“They’re losing their jobs through no fault of their own. They’re parents,” Pelosi said Wednesday night in an interview with MSNBC’s Lawrence O’DonnellLawrence O’DonnellMSNBC producer pens scathing exit letter: Ratings model ‘blocks diversity of thought and content’ MSNBC political analyst Karine Jean-Pierre joins Biden campaign Wallace says Biden gave ‘skillful’ answer on advice to voters on Reade MORE. “But no, [Republicans] insist on having their net operating loss tax break for the wealthiest, while they give zero to an Earned Income Tax Credit.”

Earlier in the day, Trump had urged Congress once more to arrive at a compromise, saying he’s ready to go higher than either side has proposed.

“Absolutely, I would. I would pay more. I would go higher. Go big or go home, I said it yesterday. Go big or go home,” Trump said during a phone interview on Fox Business Thursday morning. 

Trump also seemed to criticize Mnuchin, saying the Treasury secretary — who had led successful negotiations on four rounds of emergency relief earlier in the year — simply “hasn’t come home with the bacon” this time around. 

GOP leaders on Capitol Hill, meanwhile, say it’s Pelosi who’s blocking an agreement, accusing the Speaker of running out the clock to prevent Trump from claiming a victory before the election.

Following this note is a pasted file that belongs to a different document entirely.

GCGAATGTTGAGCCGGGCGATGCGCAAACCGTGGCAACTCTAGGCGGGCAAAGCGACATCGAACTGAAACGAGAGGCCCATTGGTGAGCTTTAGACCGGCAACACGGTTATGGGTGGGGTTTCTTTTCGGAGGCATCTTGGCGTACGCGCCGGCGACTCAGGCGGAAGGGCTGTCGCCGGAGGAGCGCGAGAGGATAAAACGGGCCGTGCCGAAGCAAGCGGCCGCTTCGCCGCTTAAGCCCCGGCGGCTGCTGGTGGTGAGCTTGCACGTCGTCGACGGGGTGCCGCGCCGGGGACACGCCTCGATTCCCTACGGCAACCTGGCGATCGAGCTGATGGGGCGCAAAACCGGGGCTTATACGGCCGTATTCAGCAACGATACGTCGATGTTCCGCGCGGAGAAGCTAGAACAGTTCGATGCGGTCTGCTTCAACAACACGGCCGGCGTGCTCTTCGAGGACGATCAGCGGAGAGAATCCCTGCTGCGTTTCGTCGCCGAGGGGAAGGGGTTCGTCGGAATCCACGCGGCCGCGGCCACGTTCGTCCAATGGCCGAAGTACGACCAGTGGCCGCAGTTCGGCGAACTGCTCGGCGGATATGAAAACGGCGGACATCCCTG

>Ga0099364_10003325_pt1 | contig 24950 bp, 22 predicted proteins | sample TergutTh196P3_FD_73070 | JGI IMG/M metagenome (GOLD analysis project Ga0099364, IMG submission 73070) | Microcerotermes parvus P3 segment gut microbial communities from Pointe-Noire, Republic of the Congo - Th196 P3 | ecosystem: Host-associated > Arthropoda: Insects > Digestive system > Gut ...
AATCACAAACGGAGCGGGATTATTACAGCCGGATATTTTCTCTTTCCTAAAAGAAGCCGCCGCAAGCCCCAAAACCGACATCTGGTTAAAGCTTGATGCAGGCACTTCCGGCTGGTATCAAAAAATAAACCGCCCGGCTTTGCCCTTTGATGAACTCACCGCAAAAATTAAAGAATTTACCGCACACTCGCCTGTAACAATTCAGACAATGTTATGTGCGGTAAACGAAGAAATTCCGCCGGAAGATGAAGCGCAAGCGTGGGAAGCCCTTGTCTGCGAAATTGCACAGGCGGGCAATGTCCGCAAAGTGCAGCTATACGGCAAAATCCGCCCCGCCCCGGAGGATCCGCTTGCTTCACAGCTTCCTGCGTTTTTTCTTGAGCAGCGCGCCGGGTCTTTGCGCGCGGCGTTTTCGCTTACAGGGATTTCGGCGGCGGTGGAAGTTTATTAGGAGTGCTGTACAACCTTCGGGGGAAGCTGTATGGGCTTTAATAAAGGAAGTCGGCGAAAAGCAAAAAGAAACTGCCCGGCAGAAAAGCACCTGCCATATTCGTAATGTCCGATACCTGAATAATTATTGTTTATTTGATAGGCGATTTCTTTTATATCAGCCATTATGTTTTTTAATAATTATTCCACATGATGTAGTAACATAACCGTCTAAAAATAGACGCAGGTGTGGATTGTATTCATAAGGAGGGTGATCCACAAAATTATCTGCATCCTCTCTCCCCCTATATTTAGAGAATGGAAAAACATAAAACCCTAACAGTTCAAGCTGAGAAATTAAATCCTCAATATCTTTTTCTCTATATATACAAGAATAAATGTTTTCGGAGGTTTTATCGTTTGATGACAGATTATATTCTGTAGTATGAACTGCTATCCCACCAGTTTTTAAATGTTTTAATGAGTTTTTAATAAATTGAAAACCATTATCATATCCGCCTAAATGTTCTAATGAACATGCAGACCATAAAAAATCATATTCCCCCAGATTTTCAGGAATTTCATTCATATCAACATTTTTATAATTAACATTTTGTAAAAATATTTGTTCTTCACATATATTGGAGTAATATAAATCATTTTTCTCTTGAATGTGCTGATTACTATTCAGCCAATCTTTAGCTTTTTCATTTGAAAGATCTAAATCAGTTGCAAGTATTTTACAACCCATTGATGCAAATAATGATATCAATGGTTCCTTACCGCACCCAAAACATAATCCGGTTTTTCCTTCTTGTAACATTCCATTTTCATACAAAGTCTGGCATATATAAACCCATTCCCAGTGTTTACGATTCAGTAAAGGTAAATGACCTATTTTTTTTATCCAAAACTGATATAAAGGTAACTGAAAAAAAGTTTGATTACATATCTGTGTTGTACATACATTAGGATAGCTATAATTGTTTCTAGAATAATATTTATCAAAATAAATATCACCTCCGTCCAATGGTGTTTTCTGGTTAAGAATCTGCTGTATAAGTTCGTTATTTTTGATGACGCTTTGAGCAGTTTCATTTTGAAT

“There is one stumbling block to any deal getting through, it doesn’t matter the size. The Speaker of the House is the only one that’s denying it,” House Minority Leader Kevin McCarthyKevin Owen McCarthyChamber-backed Democrats embrace endorsements in final stretch The Hill’s Morning Report – Sponsored by Facebook – Debate chaos as Trump balks at virtual format Ex-RNC, Trump fundraiser Elliott Broidy charged in covert lobbying scheme MORE (R-Calif.) told reporters Thursday. 

It’s unclear when Pelosi and Mnuchin will speak next, but the sides will continue to trade proposals on Friday.

“Staff will be exchanging language on several areas which the Speaker and the committees of jurisdiction will review,” Hammill said.